I am about to build a system with Erlang (my problem can be solved better with multiple CPUs) and I have skimmed through:

  1. Learn You Some Erlang;
  2. Erlang/OTP in Action
  3. Programming Erlang (Armstrong);
  4. Erlang Programming (Cesarini).

The Erlang/OTP in Action book (2) says: "...writing non-OTP Erlang code is really an advanced topic, and something that should be done only when you really really have to. So perhaps not ever having done it the non-OTP way is a blessing because you will pick up the right habits straight away with regard to things OTP..."

(2) insists that commercial systems should be built with OTP only, whilst (4) gently shows that OTP is not the only way to do this.

Additionally, by reading (4) I have found out that building the knowledge from the very basics of Erlang helps to understand how OTP works (but not in the opposite way).

So, the question is: Should I choose Erlang/OTP to build a commercial system or can it be done with pure Erlang?


can it be done with pure Erlang?

Yes, it can, subject to the analogue of Greenspun's Tenth Rule: your system will contain an ad hoc, informally-specified, bug-ridden, slow implementation of half of OTP.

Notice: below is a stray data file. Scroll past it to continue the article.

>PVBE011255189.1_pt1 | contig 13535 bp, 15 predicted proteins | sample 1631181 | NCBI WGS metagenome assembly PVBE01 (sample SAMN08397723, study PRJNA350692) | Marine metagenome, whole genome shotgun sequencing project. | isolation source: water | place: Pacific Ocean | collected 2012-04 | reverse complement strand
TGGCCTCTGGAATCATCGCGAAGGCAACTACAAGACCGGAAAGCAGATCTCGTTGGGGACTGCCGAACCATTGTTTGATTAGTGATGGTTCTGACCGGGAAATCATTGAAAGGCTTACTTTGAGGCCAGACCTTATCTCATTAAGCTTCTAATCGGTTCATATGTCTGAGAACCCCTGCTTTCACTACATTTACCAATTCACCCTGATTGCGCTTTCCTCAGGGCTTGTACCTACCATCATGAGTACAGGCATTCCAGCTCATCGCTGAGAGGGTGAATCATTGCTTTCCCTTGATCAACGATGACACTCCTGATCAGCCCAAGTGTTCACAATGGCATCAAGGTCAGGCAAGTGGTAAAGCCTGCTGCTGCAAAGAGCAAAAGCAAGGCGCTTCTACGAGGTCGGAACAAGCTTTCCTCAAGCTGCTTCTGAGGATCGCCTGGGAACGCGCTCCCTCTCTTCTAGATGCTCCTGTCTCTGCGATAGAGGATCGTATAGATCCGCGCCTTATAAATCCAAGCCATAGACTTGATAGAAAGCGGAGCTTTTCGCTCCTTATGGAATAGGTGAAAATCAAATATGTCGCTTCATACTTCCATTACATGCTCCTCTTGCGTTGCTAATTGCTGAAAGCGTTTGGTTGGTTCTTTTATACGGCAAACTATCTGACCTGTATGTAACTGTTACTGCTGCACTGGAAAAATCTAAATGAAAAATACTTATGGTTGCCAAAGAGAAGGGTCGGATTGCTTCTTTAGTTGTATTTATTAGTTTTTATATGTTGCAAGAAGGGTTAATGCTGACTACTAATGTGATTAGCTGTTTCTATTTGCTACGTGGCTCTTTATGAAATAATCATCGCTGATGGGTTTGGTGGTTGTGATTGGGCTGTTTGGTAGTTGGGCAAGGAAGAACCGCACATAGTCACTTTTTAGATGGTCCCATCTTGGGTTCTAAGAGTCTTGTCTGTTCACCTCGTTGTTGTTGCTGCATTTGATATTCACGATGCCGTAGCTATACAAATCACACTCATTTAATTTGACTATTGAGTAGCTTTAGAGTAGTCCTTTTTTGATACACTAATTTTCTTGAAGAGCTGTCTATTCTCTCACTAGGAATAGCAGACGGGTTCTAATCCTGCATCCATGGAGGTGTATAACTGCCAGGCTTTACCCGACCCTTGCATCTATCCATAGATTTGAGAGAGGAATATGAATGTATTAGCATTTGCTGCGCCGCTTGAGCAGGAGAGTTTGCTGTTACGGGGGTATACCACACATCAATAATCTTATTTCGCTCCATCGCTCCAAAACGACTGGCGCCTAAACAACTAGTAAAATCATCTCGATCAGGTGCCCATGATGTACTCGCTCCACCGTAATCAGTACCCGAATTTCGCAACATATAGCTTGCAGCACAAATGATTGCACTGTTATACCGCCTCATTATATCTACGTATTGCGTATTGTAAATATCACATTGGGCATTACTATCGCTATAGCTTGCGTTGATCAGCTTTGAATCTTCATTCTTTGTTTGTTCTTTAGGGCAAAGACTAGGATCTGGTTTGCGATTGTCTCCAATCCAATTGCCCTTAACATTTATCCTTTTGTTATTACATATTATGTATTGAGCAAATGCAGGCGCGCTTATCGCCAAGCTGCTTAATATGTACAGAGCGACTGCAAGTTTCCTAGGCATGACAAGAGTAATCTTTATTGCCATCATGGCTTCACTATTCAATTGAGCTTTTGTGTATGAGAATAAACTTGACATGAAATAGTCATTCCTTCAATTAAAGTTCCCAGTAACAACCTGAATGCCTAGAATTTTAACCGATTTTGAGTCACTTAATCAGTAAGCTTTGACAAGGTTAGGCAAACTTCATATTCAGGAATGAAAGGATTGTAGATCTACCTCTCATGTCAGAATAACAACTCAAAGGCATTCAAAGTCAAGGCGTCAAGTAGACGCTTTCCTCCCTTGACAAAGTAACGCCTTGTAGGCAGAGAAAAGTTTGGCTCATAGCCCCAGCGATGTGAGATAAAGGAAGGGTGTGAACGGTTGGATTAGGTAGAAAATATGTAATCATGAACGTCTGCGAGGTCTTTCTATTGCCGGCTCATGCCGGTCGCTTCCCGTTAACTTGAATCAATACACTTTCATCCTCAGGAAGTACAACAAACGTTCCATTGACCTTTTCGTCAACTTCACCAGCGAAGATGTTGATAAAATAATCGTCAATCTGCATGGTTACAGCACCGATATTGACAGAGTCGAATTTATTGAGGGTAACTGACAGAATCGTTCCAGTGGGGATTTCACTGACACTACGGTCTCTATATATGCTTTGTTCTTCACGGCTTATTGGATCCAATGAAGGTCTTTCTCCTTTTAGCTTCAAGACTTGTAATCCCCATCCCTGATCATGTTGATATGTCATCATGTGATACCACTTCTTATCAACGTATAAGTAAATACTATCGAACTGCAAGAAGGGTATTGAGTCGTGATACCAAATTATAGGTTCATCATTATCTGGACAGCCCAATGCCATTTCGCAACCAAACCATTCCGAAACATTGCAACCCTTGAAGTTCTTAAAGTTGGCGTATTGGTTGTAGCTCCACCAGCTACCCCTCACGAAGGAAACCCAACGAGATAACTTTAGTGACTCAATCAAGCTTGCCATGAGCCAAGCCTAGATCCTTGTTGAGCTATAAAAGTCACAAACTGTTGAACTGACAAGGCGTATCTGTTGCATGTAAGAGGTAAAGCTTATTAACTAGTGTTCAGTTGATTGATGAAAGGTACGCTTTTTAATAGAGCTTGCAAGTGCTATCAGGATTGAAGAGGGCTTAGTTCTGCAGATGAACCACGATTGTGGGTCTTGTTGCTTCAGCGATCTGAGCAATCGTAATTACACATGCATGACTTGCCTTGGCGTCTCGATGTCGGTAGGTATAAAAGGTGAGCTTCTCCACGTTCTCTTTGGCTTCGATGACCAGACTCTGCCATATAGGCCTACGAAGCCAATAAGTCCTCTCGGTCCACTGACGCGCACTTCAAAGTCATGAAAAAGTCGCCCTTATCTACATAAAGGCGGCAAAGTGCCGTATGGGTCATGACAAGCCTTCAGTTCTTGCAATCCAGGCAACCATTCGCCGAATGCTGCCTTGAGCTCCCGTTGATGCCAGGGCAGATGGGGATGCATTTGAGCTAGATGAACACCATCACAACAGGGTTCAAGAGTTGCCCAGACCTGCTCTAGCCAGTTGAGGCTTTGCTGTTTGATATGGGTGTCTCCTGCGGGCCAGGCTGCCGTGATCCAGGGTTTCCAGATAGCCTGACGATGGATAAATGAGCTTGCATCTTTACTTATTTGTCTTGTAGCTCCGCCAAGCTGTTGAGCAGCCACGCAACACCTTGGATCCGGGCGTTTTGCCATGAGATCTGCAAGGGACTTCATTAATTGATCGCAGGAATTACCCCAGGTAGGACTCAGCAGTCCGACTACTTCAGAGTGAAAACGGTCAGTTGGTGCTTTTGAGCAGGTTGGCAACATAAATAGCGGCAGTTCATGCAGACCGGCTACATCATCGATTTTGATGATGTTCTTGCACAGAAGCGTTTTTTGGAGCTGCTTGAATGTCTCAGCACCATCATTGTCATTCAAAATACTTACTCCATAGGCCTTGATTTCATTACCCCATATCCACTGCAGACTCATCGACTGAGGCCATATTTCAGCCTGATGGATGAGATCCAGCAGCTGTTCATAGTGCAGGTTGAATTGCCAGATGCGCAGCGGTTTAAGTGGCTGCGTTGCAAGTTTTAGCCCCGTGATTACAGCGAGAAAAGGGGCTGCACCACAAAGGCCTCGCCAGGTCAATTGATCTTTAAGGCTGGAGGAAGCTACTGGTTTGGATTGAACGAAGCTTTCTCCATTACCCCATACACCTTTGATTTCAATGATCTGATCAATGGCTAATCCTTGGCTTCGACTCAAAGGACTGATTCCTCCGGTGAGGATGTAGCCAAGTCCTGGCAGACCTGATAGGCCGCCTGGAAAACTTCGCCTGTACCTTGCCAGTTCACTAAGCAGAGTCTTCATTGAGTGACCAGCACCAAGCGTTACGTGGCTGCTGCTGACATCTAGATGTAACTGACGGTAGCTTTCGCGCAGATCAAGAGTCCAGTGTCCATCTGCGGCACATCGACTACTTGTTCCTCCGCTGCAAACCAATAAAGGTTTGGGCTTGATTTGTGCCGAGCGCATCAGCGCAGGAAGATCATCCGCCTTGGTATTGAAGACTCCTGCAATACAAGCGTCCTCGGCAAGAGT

Learn and play with pure Erlang.

Build systems in Erlang/OTP.

  • 2
    Well said, Mazen. – RichardC Sep 4 '11 at 11:19

OTP is written in Erlang so it definitely can be done in pure Erlang. That being said OTP provides you with a lot of useful functionality which you would otherwise need to write yourself. @Alexey is right than you will end up implementing a portion of OTP along the way. The problem is that the framework you need for building fault-tolerant systems, which OTP provides, has to itself be very fault-free.

I will also echo @Mazen in that experimenting with doing it in pure Erlang gives you a good feel for what is going on internally in OTP and how you can build fault-tolerant systems in Erlang. You will make better use of OTP afterwards. You will come to a better understanding when not to use OTP, and why.


If you read through the "Learn You Some Erlang" (like you said you have) you'll notice the author spends the Designing a Concurrent Application chapter building something half-useful in "plain Erlang". Then in the next 2 chapters, he basically throws it all away, and uses OTP to achieve the same thing with far less code (add to that the fact that because it's OTP code, it's standard - so other developers with familiarity with OTP will have a much better idea of where to look to understand it!)

The OTP has been developed and refined over a lot of years (initial release 1998 according to Wikipedia) with a large number of developers, and the backing of a large international company (Ericsson), and peer reviewed as it's all open source. I think it'd be a little audacious to assume you could single-handledly build something equally robust and scalable!

So use the OTP. Even for "play" projects, still use the OTP as it can only help you learn to make your "commercial" code better :)

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